The total procurement cost of the CH-47F program is $14.22 billion (estimated by the DoD) + $0.17 billion in research and development (RDT&E) funds, which means the total estimated program cost is $14.39 billion (numbers are aggregated annual funds spent over the life of the program and no price/inflation adjustment was made).



Mission/Role:

The CH-47 Chinook provides a system designed to transport ground forces, supplies, ammunition, and other battle-critical cargo in support of worldwide combat and contingency operations.



FY 2014 DoD Program:

FY 2014 procurement funds in the amount of $1,276.0M will purchase a total of 38 CH-47Fs, including 6 New Build and 22 ReNew/Service Life Extension Program (SLEP) aircraft. Also, FY 2014 OCO funding will purchase 10 new build War Replacement Aircraft (WRA).



FY 2015 DoD Program:

Provides $994.9 million for the production of 32 aircraft, of which 6 will be New Build aircraft and 26 will be ReNew/SLEP aircraft. FY 2015 is the third year of a 5-year multi year procurement (MYP) program.

For more information, click to see the FY2015 DoD CH-47 Budget and the FY2015 CH-47 Modifications Budget.




Sources: U.S. Department of Defense (DoD), The Boeing Company, Honeywell,
Raytheon, Northrop Grumman, and Rockwell Collins.

Specifications Armament DoD Spending FY2015 Budget

Last Update: May 19, 2014.

By Joakim Kasper Oestergaard /// (jkasper@bga-aeroweb.com)

External Resources:



Boeing's CH-47 Chinook Site: CH-47 Chinook
Engines: Honeywell T-55-GA-714A
CAAS: Rockwell Collins CAAS

YouTube: Boeing CH-47 Chinook | YouTube

Fact Sheet: Boeing CH-47D Chinook | Fact Sheet
Fact Sheet: Boeing CH-47F Chinook | Fact Sheet
Fact Sheet: Boeing MH-47G Chinook | Fact Sheet

Total CH-47F Program Cost:

 $14.39 billion  ($14.22B procurement + $0.17B RDT&E)

CH-47F Procurement Objective:

  532 aircraft  (530 production + 2 dev.)

Chinook U.S. Defense Budget Charts:

DoD Spending on the CH–47 Chinook in FY 2011, FY 2012, FY 2013, FY 2014 and FY 2015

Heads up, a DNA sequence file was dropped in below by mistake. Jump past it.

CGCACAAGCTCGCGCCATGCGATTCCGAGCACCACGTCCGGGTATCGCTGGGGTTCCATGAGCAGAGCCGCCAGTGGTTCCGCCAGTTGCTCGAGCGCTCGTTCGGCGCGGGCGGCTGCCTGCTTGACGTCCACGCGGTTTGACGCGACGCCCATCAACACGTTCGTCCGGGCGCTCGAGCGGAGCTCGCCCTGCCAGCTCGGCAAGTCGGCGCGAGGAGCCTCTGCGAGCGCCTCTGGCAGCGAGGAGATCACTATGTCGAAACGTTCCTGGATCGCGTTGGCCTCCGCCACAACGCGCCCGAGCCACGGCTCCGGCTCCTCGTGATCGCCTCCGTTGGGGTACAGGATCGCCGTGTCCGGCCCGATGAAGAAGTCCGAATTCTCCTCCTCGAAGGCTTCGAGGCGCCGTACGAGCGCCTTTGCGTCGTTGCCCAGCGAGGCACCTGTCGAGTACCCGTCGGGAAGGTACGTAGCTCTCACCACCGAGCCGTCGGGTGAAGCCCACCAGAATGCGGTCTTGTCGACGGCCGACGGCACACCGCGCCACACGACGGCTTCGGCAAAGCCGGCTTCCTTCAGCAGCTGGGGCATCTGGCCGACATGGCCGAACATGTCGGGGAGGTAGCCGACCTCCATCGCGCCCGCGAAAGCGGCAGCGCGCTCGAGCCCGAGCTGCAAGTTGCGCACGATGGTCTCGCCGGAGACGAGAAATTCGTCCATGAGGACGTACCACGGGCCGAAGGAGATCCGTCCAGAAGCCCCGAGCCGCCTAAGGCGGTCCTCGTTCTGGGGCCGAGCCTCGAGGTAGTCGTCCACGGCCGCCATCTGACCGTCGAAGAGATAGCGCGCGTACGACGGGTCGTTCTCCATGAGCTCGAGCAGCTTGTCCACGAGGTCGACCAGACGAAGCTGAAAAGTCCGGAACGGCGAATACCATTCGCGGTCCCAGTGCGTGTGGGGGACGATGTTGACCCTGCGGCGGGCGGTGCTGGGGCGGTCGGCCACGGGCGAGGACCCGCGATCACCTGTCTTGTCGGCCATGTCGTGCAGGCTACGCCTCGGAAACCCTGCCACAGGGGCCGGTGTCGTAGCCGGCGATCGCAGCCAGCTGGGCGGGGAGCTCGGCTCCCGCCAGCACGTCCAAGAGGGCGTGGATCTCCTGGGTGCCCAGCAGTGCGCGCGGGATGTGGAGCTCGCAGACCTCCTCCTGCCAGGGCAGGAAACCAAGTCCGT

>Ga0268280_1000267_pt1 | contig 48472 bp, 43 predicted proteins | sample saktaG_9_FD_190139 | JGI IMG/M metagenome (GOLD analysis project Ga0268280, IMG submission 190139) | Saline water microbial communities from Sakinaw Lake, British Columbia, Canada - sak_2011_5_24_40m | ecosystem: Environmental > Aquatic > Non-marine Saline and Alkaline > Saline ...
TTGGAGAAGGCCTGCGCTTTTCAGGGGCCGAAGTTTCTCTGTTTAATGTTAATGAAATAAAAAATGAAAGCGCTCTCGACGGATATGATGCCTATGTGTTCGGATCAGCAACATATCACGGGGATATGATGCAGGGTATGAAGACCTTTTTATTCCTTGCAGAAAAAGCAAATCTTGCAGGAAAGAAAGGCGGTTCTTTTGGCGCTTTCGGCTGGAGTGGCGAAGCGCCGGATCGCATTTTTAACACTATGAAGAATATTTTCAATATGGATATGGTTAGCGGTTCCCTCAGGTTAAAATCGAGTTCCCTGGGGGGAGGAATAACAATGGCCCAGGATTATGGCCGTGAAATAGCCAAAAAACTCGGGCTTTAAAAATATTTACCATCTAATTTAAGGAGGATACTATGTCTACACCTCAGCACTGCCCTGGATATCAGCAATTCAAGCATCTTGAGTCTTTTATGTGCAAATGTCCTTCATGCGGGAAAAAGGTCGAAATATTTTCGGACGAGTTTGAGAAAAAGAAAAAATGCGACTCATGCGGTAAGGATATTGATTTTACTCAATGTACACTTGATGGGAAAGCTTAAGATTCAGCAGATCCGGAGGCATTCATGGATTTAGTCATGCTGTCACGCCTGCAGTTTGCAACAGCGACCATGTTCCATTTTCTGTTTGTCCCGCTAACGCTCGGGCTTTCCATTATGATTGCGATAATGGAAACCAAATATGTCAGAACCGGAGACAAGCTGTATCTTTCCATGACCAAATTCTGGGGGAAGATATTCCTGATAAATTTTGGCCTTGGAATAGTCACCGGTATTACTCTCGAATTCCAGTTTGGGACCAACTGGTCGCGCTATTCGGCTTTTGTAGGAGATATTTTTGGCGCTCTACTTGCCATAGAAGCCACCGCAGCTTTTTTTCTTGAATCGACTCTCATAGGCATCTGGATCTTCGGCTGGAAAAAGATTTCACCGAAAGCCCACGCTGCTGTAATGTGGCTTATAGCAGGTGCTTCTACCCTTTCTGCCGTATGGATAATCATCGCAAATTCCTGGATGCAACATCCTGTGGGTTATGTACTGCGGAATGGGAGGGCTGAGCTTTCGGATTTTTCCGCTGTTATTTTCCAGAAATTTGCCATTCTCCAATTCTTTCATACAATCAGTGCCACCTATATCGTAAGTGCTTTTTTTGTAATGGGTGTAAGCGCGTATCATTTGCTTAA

DoD Purchases of CH–47 Chinook Helicopters in FY 2011, FY 2012, FY 2013, FY 2014 and FY 2015
Defense Budget Data

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DoD Spending, Procurement and RDT&E: FY 2011/12/13 + Budget for FYs 2014 + 2015

DoD Defense Spending, Procurement, Modifications, Spares, and RDT&E for the CH-47 Chinook Defense Program

Download Official U.S. Department of Defense (DoD) Budget Data:

Purchases of CH-47F Helicopters (ARMY) Modification of CH-47 Helicopters (ARMY) Sequestration FY2013
MH-47G Special Forces (SOCOM)
Specifications

Aircraft Specifications: CH–47F Chinook

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Primary Function: Transport ground forces, supplies, ammunition, and other battle-critical cargo
Prime Contractor: The Boeing Co.
Power Plant: 2x Honeywell T55-GA-714A turboshaft engines with 4,733 shp (each engine)
Rotor Diameter: 60 ft (18.29 m)
Length: Fuselage: 52 ft (15.85 m); w/rotating rotors: 99 ft (30.18 m)
Height: 18 ft 11 in (5.77 m)
Width: 12 ft 5 in (3.78 m)
Weight (Empty): 23,400 lbs (10,185 kg)
Maximum Takeoff Weight (MTOW): 50,000 lbs (22,680 kg)
Payload: 25,000 lbs (10,886 kg)
Capacity: 36 (33 troops plus 3 crew members) or 24 litter patients
Fuel Capacity: 1,034 gallons (3,914 liters)
Speed: Cruise: 130 kts/150 mph (241 km/h); Max: 170 kts/196 mph (315 km/h)
Rate of Climb: 1,522 ft/min (7.73 m/s)
Service Ceiling: 20,000 ft (5,640 m)
Range: 400 nm/460 miles (741 km)
Mission Radius: 200 nm/230 miles (370 km)
Armament/Weapons: Up to 3x M240 7.62mm machine guns - one on loading ramp and two at shoulder windows
Crew: Minimum three (pilot, co-pilot, and flight engineer)
Price/Unit Cost: CH-47F New Build: $37.94 million - flyaway cost (in FY 2014)
First Flight: CH-47A: September 21, 1961
Deployed: CH-47A 1962; CH-47F: 2007
Inventory: 241 (CH-47F) as of June 2013